Science, technology, and the bioweapons treaty

By Malcolm Dando | May 13, 2011

If one listened closely to the discussions around the recent meeting of the Preparatory Committee for the upcoming review of the Biological Weapons Convention (BWC), one might have heard a distant rumble of concern. These worries stem from the widespread recognition that advances in the life sciences are progressing at a rate faster than the treaty seems able to keep pace with.

Yet the treaty is actually equipped to cope with problems like this. The BWC’s Article XII mandates that every five years a review conference will be held for state parties to assess the treaty’s operation “with a view to assuring that the purposes of the preamble and the provisions of the Convention … are being realized.” The Seventh BWC Review Conference will take place in Geneva this December. Significantly for the scientific community, Article XII concludes by specifying that the “review shall take into account any new scientific and technological developments relevant to the Convention” (emphasis mine). The distant rumblings reflect concern that the BWC is nevertheless not doing enough to “take into account” and keep abreast of such developments.

The response of BWC state parties to the last provision of Article XII has been increasingly seen as inadequate. At past review conferences, state parties that so desire have contributed to background papers on treaty-relevant developments in science and technology (S&T). Unfortunately, these papers appear to receive little consideration in the rushed proceedings of the review conferences. As concerns about the scope and pace of advances in biology have been increasingly recognized, evaluating whether the treaty’s system of S&T review is adequate becomes more and more important.

Indeed, UN Secretary-General Ban Ki-moon remarked last year that “With the pace of advances in biological science and technology growing ever quicker, there is a pressing need for a structured and regular means of monitoring developments and assessing their implications.” The upcoming review conference, he said, “offers the best chance in a decade or more to reach significant agreements on the future of the Convention.”

Thus it is not surprising that at the latest Preparatory Committee meeting one of the main topics of interest to civil society was how to use the review conference to construct a better mechanism for assessing the impact of scientific advances on all of the articles of the BWC. At least three seminars for BWC delegates, hosted by nongovernmental organizations, directly addressed S&T advances and how the treaty should deal with them.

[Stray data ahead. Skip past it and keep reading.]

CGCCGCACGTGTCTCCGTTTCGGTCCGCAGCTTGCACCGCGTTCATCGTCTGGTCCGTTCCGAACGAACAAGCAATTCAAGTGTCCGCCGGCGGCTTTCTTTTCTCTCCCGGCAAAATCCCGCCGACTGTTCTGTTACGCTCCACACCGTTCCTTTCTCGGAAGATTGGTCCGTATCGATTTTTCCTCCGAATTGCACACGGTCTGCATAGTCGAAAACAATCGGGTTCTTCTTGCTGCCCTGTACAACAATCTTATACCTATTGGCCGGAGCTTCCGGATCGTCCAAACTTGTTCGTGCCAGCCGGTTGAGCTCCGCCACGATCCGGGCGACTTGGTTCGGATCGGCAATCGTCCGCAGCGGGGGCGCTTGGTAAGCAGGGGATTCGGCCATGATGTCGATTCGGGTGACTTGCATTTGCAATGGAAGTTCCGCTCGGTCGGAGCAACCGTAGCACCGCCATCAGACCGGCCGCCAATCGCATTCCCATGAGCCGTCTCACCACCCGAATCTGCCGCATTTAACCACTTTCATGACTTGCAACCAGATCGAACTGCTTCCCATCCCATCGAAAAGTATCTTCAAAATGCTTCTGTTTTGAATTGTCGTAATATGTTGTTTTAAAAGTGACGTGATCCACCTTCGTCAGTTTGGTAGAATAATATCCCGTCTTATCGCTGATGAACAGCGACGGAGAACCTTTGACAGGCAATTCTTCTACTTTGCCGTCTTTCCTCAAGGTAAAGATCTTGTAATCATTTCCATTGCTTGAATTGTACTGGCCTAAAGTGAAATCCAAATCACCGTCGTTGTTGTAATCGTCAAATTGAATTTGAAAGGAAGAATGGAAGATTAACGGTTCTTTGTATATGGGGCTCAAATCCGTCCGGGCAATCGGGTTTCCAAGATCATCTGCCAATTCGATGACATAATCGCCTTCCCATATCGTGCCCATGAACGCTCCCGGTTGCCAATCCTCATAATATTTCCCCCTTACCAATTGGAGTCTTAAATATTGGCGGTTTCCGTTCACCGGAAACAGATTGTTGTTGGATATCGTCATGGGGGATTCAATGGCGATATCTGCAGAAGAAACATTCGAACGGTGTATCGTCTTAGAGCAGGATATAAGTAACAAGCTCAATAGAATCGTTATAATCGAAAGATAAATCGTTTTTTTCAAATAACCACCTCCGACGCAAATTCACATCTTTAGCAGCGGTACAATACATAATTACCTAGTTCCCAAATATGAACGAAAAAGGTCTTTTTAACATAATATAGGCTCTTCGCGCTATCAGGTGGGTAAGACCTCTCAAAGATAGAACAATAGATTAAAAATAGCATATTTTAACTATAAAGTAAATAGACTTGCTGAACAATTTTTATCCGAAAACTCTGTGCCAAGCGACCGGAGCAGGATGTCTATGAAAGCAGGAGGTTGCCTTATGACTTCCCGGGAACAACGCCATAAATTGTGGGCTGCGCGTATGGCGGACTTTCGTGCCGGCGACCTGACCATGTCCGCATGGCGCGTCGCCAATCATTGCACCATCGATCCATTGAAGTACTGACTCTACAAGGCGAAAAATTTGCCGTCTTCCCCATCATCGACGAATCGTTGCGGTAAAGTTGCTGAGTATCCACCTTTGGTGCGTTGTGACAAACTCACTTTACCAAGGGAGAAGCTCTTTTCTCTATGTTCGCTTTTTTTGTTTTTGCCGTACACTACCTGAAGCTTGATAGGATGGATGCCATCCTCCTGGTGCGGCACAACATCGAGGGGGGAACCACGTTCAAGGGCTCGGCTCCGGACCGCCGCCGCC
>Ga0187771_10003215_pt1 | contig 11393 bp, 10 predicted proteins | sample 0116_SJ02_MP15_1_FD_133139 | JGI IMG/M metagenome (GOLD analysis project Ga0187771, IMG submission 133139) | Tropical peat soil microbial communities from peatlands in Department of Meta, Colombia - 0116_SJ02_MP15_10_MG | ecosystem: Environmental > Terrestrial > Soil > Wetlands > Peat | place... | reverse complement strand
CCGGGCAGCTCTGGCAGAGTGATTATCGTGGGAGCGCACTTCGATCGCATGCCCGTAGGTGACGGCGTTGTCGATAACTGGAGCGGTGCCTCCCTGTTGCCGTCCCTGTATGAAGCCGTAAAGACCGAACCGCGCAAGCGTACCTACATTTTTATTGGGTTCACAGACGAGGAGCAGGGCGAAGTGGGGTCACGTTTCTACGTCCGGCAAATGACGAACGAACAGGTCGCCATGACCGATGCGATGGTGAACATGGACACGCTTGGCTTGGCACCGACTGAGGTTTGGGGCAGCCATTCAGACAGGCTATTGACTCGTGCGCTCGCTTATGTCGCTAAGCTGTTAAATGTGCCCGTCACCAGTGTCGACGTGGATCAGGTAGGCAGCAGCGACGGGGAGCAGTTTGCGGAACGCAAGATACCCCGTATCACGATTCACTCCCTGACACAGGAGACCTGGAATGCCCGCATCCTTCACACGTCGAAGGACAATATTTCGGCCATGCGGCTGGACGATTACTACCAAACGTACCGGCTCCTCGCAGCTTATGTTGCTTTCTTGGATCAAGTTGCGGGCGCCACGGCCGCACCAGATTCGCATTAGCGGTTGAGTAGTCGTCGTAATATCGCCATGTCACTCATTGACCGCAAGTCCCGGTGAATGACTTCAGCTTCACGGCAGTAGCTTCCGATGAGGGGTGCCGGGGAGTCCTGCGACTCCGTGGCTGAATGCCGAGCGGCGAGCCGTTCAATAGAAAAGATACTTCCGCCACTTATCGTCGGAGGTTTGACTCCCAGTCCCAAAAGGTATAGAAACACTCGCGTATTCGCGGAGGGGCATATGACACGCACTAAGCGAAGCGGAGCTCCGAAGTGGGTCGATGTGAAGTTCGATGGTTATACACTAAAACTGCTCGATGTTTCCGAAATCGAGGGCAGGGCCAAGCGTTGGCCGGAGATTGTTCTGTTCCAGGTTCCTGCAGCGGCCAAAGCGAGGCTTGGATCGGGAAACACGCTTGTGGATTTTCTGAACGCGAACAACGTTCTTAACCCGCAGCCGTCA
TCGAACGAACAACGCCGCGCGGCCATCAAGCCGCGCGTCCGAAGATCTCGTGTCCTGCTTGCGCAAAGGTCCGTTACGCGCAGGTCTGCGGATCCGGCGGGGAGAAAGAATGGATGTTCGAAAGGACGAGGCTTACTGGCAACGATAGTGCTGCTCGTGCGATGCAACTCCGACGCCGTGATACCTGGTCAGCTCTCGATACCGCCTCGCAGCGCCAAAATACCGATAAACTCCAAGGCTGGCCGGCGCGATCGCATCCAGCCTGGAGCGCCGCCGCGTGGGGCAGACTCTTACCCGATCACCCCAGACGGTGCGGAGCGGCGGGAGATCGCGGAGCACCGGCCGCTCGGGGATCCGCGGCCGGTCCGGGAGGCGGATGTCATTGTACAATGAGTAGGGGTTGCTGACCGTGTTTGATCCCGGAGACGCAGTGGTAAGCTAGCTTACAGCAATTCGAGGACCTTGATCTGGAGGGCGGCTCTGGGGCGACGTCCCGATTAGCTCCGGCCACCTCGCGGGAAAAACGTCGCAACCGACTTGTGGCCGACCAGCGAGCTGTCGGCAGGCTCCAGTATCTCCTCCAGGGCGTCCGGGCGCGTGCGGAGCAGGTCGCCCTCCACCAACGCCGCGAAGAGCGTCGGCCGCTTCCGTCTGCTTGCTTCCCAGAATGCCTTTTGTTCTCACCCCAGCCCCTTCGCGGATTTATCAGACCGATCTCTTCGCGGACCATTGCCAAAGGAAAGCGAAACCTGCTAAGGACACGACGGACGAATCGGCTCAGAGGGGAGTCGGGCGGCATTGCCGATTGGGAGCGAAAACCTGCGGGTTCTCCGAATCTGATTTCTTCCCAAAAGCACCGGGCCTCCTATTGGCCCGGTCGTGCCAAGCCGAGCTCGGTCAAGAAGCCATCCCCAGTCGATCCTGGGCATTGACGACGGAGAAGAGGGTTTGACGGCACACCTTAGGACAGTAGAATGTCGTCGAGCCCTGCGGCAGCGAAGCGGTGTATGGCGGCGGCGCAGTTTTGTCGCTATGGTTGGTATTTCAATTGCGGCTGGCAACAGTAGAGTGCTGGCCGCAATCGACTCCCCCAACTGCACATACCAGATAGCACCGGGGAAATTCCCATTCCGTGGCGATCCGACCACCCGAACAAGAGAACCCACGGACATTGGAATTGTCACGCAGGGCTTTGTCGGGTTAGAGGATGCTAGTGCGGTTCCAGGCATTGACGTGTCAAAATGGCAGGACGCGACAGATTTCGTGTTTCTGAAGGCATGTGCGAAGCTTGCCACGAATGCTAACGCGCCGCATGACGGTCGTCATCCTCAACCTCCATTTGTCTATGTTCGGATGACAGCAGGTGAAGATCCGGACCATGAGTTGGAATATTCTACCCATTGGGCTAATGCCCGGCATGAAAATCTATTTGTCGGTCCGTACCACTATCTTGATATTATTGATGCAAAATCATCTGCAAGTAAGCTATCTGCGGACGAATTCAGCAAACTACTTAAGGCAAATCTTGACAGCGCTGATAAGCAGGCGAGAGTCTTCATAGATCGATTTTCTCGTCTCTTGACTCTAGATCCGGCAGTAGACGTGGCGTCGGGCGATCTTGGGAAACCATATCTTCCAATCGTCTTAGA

An effective assessment of the impact of these advances is important because S&T developments may well affect key articles of the BWC. For example, given progress in genomics, nanotechnology, proteomics, and other areas, is Article I still broad enough to cover the total prohibition of the misuse of the life sciences? Could systems of export control, covered in Article III, be bypassed or circumvented by advances in synthetic biology? Do S&T advances present new opportunities for increased international peaceful cooperation, as outlined in Article X? State parties need urgently to discuss and agree on the answers to these questions.

As pointed out in a seminar by the Harvard Sussex Program (HSP), concern about whether the BWC is adequately keeping pace with scientific progress is nothing new: “calls to do ‘something’ about how S&T of relevance to the BWC is reviewed have a long history stretching back to at least 1979.” I think the time has finally come for the BWC to improve the way in which scientific and technological advances are monitored and assessed in order to be “responsive to tomorrow’s challenges, not yesterday’s,” as Barry Kellman, director of the International Weapons Control Center, has put it.

There are many different models of how S&T assessments are made and used in related international agreements. The key question is: What will best fit the BWC? For example, instead of state parties contributing to background papers as they randomly see fit, the handling of S&T reviews might be done through a yearly meeting of governmental and nongovernmental experts who report on specific topics in a special “S&T issues” section of a restructured annual meeting of state parties.

In recent years, the BWC’s annual meetings of experts have done a nice job of discussing S&T issues, especially as these meetings have evolved to incorporate more ideas and individuals from civil society — scientists from academia, industry, and professional associations, for example. Developing this system seems to me to be a logical next step forward, but first and foremost we need to get beyond general discussions and on to dealing with the specific implications of S&T developments on the treaty. Allaying reasonable worries about the BWC’s ability to keep up with scientific progress is a challenge that state parties must embrace at the upcoming review conference.

(Editor’s note: The Bulletin’s May/June digital journal is a special issue on the Biological Weapons Convention Review Conference.)

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